Washington, DC Harvard Laundry Fire, Mar 1907


Ninth Street Blaze Thought to Be Incendiary.


Traces of Oil Seen by Firemen in Water that Poured from Building---Loss, Including Property of Customers, Estimated at Between $10,000 and $12,000, Partly Covered by Insurance.

Fire yesterday practically wiped out the Harvard laundry, 731 Ninth street northwest, and damaged the building to such an extent that it will probably have to be rebuilt.

The origin of the blaze, which was discovered about 6:30 in the morning, in a mystery. The water from the first streams running out of the front part of the building, contained numerous traces of oil, and it was the belief of the firemen the fire was the work of incendiaries Fire Marshal T. W. Nicholson has started an investigation, and his official report will probably be filed to-day.

Volumes of smoke were seen issuing from the office of the laundry by Richard Anderson, a street car switchman, stationed at Ninth and G streets northwest, who turned in an alarm and communicated with the police of the First precinct. Upon the arrival of Assistant Chief Wagner, it was immediately see that additional apparatus was required, and a second alarm was turned in bringing to the scene Chief Belt, who assumed charge.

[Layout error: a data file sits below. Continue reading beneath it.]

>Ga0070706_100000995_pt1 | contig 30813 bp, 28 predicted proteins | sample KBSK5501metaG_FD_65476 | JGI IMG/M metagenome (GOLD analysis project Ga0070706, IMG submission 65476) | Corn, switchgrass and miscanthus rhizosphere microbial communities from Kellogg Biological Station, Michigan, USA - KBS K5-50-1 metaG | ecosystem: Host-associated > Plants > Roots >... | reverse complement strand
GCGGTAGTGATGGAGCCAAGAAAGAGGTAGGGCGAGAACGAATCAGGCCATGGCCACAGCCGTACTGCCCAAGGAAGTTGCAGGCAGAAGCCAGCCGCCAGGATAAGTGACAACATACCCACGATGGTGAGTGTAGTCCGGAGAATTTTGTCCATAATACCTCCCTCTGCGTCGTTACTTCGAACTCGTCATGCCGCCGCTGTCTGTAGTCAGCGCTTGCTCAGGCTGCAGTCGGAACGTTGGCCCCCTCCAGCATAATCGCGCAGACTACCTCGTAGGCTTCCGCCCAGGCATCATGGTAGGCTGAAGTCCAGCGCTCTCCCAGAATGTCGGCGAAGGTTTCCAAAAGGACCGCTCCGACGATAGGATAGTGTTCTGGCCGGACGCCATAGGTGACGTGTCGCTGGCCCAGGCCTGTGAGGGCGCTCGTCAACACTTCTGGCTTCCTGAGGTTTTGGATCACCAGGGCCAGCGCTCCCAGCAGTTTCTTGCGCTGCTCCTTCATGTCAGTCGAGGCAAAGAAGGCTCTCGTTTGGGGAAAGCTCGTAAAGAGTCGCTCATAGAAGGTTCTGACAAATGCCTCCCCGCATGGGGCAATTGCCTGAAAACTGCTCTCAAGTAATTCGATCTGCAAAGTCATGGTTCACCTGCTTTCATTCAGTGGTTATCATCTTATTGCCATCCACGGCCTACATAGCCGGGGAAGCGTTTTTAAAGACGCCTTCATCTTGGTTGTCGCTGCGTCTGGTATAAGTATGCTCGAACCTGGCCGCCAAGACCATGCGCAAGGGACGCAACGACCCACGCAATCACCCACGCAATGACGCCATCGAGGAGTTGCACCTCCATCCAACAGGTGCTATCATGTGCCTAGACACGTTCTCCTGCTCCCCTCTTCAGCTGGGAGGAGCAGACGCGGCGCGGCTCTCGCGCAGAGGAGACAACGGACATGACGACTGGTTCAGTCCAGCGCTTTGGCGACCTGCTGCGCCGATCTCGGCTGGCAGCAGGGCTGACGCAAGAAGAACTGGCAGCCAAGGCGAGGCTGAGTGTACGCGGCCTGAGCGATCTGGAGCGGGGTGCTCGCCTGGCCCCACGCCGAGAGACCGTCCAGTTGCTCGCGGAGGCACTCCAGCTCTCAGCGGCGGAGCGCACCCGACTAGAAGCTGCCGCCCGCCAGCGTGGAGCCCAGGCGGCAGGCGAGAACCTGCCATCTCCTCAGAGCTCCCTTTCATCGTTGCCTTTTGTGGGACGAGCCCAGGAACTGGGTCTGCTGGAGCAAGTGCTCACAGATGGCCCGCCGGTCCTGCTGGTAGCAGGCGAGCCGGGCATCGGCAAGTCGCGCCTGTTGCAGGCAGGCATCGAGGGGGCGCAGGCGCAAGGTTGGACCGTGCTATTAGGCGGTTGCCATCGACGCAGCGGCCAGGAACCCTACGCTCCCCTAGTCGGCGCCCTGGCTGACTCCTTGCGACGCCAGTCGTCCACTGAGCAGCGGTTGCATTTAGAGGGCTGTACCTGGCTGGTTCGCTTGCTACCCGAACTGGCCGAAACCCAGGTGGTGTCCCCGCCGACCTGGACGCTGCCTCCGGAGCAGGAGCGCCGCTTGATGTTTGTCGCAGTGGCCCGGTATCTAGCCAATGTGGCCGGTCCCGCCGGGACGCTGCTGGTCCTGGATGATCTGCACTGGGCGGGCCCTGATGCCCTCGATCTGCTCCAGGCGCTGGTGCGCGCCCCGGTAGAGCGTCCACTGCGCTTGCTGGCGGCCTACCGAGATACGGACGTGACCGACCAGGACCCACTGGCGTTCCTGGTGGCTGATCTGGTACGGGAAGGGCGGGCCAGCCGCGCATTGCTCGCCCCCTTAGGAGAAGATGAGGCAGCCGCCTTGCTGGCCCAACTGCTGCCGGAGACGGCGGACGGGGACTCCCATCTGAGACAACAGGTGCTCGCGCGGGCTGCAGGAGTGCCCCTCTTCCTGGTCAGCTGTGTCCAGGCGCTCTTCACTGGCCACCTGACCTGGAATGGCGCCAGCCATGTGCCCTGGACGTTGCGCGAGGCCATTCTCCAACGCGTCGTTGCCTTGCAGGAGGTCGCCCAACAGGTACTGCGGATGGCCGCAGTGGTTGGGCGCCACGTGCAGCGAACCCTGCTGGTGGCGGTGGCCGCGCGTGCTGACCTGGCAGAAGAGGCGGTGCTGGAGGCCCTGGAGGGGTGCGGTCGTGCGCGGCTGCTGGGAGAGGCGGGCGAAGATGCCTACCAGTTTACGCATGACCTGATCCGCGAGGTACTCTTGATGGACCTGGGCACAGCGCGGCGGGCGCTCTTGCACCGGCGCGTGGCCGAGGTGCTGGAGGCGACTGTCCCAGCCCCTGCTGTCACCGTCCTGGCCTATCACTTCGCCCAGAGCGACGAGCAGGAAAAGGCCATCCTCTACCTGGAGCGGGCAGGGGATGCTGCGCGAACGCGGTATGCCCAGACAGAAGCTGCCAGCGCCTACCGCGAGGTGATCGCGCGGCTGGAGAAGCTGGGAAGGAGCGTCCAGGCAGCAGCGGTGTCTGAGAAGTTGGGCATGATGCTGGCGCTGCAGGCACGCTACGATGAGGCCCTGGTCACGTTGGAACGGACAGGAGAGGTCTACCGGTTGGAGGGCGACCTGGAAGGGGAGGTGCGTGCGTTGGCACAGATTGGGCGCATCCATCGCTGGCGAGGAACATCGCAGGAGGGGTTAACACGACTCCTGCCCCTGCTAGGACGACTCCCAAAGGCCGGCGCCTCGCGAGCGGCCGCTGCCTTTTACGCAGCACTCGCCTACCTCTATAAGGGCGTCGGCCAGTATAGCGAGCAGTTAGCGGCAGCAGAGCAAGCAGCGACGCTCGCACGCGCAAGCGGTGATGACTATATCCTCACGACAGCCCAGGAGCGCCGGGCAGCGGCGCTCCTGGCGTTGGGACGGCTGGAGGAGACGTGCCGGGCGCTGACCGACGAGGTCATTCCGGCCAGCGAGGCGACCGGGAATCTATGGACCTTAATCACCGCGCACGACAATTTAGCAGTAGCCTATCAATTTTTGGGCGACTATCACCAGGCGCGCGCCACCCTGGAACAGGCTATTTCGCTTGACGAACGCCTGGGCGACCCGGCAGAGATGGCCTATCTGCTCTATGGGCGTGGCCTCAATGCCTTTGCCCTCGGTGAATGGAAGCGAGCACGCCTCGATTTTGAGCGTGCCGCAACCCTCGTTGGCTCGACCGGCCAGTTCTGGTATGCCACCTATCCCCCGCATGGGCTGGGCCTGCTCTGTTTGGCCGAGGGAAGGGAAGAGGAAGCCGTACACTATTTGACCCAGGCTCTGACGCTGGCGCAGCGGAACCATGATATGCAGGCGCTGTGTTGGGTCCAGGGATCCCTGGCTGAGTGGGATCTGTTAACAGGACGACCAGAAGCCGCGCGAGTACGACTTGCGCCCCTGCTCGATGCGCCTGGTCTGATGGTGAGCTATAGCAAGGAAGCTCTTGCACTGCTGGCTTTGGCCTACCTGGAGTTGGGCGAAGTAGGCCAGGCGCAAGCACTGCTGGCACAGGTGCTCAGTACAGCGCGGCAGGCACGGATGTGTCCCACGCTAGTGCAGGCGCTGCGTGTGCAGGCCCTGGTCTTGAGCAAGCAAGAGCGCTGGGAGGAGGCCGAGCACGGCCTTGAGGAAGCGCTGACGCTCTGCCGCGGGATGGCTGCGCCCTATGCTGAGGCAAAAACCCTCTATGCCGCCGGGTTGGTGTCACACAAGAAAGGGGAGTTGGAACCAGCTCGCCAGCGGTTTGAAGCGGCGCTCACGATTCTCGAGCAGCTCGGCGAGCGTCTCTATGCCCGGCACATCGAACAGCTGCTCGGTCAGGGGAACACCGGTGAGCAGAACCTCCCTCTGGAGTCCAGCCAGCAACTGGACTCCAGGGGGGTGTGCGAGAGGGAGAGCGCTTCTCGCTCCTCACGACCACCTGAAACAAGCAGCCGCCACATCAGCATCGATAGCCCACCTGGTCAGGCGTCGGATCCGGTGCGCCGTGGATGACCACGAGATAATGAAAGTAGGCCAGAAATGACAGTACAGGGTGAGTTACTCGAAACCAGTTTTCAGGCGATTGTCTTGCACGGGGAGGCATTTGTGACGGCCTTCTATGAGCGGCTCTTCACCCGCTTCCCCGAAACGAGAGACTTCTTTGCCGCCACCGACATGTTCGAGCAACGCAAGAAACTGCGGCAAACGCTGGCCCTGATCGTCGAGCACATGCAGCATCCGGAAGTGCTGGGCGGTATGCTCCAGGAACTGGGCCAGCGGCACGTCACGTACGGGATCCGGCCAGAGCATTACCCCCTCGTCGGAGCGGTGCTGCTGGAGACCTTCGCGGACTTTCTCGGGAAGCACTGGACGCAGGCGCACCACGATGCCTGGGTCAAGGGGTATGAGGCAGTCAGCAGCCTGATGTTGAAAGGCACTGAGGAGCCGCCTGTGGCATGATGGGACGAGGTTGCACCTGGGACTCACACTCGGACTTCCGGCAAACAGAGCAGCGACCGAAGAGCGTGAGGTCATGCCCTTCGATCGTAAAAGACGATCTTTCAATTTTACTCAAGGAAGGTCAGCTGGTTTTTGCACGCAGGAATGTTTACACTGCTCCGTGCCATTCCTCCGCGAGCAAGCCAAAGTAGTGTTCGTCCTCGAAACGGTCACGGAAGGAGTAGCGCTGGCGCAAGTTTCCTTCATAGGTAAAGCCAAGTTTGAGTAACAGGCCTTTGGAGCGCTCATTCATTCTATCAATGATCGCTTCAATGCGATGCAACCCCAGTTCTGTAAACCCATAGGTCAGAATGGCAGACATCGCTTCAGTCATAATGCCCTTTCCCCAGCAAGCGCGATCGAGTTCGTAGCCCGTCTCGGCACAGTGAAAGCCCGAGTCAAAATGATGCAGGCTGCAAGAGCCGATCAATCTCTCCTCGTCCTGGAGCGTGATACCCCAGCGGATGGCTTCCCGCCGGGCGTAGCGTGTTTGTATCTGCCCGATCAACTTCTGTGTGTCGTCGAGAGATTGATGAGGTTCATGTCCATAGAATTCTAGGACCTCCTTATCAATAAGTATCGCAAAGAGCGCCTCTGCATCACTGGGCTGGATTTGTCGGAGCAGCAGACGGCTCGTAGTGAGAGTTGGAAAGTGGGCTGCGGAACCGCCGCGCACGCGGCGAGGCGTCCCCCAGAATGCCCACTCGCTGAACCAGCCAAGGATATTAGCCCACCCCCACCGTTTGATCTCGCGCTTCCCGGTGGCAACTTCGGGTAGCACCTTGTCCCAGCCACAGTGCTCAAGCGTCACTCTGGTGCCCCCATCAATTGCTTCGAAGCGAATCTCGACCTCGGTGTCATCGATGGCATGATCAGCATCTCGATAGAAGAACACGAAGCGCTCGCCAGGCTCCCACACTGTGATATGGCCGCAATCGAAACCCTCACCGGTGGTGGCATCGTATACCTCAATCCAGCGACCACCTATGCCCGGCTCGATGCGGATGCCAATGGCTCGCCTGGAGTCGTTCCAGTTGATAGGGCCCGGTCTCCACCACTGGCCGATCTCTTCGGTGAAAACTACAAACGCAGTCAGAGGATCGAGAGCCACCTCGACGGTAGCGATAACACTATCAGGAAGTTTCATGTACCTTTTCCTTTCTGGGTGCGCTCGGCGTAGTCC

Airshafts Aid Flames.

The flames spread rapidly to the second floor of the building, aided by a strong draft in two airshafts and the stairway. Pipemen with hose were sent up ladders to the second story and roof, from which position they literally deluged the two stories of the building with water. Additional firemen were sent to the rear of the building, where they succeeded, after hard work, in checking the spread of the flames, and saved a quantity of clothes stored in the rear of the first floor.

Loss May Reach Twelve Thousand.

The blaze was checked shortly after 9 o'clock. The property of the laundry company, of which T. H. Marshall is the manager, was practically destroyed, entailing a loss of $10,000 to $12,000, in addition to a large quantity of half-laundered linen belonging to customers, which was also destroyed. The damage to the building will amount to $6,000.

The insurance held by the laundry company was but $2,500 on machinery. The wall-paper firm of Charles J. Bogan & Co., situated at 733 Ninth street, sustained a loss of $50 to the stock, due to quantities of smoke working its way through partitions in the rear of the buildings.

The Washington Post, Washington, DC 4 Mar 1907